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Medieval settlement and open field system immediately south east of Low Farm

List Entry Summary

This monument is scheduled under the Ancient Monuments and Archaeological Areas Act 1979 as amended as it appears to the Secretary of State to be of national importance. This entry is a copy, the original is held by the Department for Culture, Media and Sport.

Name: Medieval settlement and open field system immediately south east of Low Farm

List entry Number: 1017741

Location

The monument may lie within the boundary of more than one authority.

County: Nottinghamshire

District: Bassetlaw

District Type: District Authority

Parish: West Burton

National Park: Not applicable to this List entry.

Grade: Not applicable to this List entry.

Date first scheduled: 19-Aug-1954

Date of most recent amendment: 29-Apr-1998

Legacy System Information

The contents of this record have been generated from a legacy data system.

Legacy System: RSM

UID: 29915

Asset Groupings

This list entry does not comprise part of an Asset Grouping. Asset Groupings are not part of the official record but are added later for information.

List entry Description

Summary of Monument

Legacy Record - This information may be included in the List Entry Details.

Reasons for Designation

Medieval rural settlements in England were marked by great regional diversity in form, size and type, and the protection of their archaeological remains needs to take these differences into account. To do this, England has been divided into three broad Provinces on the basis of each area's distinctive mixture of nucleated and dispersed settlements. These can be further divided into sub-Provinces and local regions, possessing characteristics which have gradually evolved during the last 1500 years or more. This monument lies in the Pennine Slope sub-Province of the Central Province, which embraces the varied scarp and vale topography flanking the higher portions of the southern Pennines, where narrow escarpments of limestone and sandstone and softer shale vales give a distinct north-south grain to the landscape. Dispersed settlement increases from extremely low to medium densities in the south east of the sub-Province to high densities at the north west. With the exception of Sherwood Forest, the region is well stocked with nucleated settlements, some old but others the result of 18th- and 19th- century industrial developments. Anglo-Saxon `wood' names are common among placenames, and the area was well wooded in 1086. The Millstone Grit Scarps local region is an undulating terrain of north to south sandstone ridges separated by vales. It is characterised by village settlements, with low densities of scattered dwellings and farmsteads between them. Many of the villages have, however, grown in recent centuries, and the medieval settlement pattern was of hamlets and farmsteads set in a woodland landscape.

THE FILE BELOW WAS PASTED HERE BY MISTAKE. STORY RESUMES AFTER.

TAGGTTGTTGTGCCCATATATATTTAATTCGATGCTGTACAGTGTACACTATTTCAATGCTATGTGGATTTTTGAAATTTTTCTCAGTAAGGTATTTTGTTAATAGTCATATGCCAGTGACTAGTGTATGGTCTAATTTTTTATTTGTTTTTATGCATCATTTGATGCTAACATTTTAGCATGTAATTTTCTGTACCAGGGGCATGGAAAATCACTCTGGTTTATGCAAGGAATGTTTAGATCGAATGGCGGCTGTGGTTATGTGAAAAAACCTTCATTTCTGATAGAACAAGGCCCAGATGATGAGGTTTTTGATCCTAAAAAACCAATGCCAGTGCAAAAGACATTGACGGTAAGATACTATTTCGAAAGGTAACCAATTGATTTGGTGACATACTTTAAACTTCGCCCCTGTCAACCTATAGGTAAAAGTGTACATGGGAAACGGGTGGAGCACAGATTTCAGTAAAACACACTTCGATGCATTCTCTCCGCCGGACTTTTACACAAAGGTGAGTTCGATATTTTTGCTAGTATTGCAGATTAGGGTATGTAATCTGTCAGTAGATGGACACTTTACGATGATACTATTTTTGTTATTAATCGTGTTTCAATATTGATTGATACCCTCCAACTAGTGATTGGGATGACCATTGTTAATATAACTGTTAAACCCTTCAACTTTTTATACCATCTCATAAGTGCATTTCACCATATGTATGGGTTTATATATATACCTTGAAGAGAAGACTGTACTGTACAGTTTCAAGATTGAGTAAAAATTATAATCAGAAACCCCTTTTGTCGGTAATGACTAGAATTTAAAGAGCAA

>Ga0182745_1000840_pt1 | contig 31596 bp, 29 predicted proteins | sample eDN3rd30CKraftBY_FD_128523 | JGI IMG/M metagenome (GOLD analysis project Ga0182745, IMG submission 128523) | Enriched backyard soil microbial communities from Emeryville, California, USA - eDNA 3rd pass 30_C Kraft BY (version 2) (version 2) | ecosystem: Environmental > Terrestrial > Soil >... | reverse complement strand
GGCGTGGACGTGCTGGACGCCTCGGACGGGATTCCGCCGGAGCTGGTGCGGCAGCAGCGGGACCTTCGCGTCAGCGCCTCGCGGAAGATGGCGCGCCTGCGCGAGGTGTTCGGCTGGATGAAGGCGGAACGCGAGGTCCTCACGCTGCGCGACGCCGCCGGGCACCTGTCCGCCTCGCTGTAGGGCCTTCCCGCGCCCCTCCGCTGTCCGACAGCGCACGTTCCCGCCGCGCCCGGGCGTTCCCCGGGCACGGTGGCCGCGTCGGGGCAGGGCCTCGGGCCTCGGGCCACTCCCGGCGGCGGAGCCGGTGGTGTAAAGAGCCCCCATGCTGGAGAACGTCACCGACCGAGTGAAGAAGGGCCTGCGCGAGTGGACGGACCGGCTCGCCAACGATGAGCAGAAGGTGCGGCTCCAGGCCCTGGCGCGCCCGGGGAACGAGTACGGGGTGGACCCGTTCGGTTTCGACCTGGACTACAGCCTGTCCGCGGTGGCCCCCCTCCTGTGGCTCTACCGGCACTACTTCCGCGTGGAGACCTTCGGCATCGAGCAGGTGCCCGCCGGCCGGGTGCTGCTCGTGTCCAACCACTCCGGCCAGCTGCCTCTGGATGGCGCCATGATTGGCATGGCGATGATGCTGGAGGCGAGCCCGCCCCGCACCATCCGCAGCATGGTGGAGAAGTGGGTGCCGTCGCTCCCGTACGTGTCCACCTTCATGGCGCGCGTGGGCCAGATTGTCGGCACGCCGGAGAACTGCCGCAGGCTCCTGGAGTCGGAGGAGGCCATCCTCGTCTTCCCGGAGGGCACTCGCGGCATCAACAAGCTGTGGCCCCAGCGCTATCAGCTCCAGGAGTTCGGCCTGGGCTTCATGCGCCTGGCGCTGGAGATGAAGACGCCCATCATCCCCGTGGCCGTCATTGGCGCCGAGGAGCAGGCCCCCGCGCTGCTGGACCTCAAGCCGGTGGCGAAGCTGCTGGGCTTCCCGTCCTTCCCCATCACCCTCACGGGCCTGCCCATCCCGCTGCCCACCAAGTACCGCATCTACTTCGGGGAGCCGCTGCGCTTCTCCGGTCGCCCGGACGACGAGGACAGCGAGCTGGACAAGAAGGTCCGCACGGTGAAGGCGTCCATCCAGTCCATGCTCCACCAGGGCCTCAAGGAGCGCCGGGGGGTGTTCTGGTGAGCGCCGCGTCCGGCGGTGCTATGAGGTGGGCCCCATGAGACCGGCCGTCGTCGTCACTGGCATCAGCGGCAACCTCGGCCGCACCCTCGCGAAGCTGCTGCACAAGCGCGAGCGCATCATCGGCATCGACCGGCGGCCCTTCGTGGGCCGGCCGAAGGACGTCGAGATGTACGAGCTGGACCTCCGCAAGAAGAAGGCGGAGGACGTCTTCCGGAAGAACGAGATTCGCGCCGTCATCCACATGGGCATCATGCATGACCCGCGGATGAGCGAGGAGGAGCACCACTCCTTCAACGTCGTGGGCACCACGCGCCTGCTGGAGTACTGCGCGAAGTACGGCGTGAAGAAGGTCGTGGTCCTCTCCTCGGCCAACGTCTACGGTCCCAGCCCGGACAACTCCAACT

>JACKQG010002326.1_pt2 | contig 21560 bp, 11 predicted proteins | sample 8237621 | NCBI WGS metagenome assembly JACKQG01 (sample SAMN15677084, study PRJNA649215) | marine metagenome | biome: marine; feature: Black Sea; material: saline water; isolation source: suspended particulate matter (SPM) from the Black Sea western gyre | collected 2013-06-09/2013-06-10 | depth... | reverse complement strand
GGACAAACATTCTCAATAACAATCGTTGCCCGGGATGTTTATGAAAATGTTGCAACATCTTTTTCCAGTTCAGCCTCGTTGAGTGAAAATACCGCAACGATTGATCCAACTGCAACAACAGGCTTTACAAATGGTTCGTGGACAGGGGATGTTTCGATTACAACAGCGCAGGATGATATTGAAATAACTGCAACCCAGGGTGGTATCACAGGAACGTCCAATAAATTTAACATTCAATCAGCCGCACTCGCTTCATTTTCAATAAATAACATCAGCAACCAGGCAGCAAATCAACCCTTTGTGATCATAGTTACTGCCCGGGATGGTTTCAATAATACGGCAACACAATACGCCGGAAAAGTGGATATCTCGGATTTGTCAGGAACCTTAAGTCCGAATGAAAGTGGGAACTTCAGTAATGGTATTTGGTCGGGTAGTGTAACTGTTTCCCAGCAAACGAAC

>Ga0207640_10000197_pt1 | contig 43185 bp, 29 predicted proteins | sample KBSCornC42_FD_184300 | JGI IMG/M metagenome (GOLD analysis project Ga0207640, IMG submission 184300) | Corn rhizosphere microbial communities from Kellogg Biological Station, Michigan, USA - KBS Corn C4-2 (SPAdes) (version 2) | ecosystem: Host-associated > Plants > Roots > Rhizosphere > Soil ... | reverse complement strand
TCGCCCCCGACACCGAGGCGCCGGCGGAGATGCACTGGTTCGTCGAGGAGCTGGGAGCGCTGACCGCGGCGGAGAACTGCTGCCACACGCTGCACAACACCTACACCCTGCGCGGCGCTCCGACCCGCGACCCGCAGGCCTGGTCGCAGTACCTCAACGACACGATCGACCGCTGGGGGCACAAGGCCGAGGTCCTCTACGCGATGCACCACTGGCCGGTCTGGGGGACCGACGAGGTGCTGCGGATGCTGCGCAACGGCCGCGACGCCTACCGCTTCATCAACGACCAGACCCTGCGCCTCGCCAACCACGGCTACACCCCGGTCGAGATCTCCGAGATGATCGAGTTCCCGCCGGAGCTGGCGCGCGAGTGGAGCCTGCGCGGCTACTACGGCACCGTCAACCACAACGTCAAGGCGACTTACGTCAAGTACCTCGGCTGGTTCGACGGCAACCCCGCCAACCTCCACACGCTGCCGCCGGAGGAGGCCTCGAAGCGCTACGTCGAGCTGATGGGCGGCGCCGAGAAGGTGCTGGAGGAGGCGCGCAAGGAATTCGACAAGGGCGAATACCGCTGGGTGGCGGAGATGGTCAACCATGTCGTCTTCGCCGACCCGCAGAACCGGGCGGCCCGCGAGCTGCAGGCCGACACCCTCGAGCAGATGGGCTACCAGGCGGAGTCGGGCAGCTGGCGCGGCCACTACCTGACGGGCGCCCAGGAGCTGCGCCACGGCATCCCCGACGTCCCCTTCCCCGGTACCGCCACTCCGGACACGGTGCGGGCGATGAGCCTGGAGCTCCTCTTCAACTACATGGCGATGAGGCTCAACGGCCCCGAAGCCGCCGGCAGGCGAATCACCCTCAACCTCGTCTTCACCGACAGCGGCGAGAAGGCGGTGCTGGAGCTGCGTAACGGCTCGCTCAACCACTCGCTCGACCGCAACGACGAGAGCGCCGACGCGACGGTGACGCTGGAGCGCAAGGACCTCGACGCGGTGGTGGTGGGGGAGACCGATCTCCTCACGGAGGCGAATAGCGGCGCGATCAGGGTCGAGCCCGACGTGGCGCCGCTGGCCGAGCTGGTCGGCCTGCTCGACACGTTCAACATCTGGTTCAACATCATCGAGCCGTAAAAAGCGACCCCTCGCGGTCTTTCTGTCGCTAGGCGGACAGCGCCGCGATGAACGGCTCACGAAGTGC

Medieval villages were organised agricultural communities, sited at the centre of a parish or township, that shared resources such as arable land, meadow and woodland. Village plans varied enormously, but when they survive as earthworks their most distinguishing features include roads and minor tracks, platforms on which stood houses and other buildings such as barns, enclosed crofts and small enclosed paddocks. They frequently include the parish church within their boundaries. In the central province of England, villages were the most distinctive aspect of medieval life, and their archaeological remains are one of the most important sources of understanding about rural life in the five or more centuries following the Norman Conquest. Medieval villages were supported by a communal system of agriculture based on large, unenclosed open arable fields. These large fields were subdivided into strips (known as lands) which were allocated to individual tenants. The cultivation of these strips with heavy ploughs pulled by oxen-teams produced long, wide ridges and the resultant `ridge and furrow' where it survives is the most obvious physical indication of the open field system. Individual strips or lands were laid out in groups known as furlongs defined by terminal headlands at the plough turning-points and lateral grass baulks. Furlongs were in turn grouped into large open fields. Well preserved ridge and furrow, especially in its original context adjacent to village earthworks, is both an important source of information about medieval agrarian life and a distinctive contribution to the character of the historic landscape. It is usually now covered by the hedges or walls of subsequent field enclosure. The earthwork and buried remains of the medieval settlement of West Burton are particularly well preserved and retain significant archaeological deposits. The earthworks and historical documentation provide a clear picture of the village layout and how it fitted within the wider environment. The documentary sources also provide evidence of how the village was administered and data indicating reasons for its desertion. Taken as a whole, the medieval settlement of West Burton will add greatly to our knowledge and understanding of the development of settlement in the area during this period. This monument has been reviewed and the mapped depiction amended to more accurately reflect the extent of the remains in the area immediately east of Low Farm.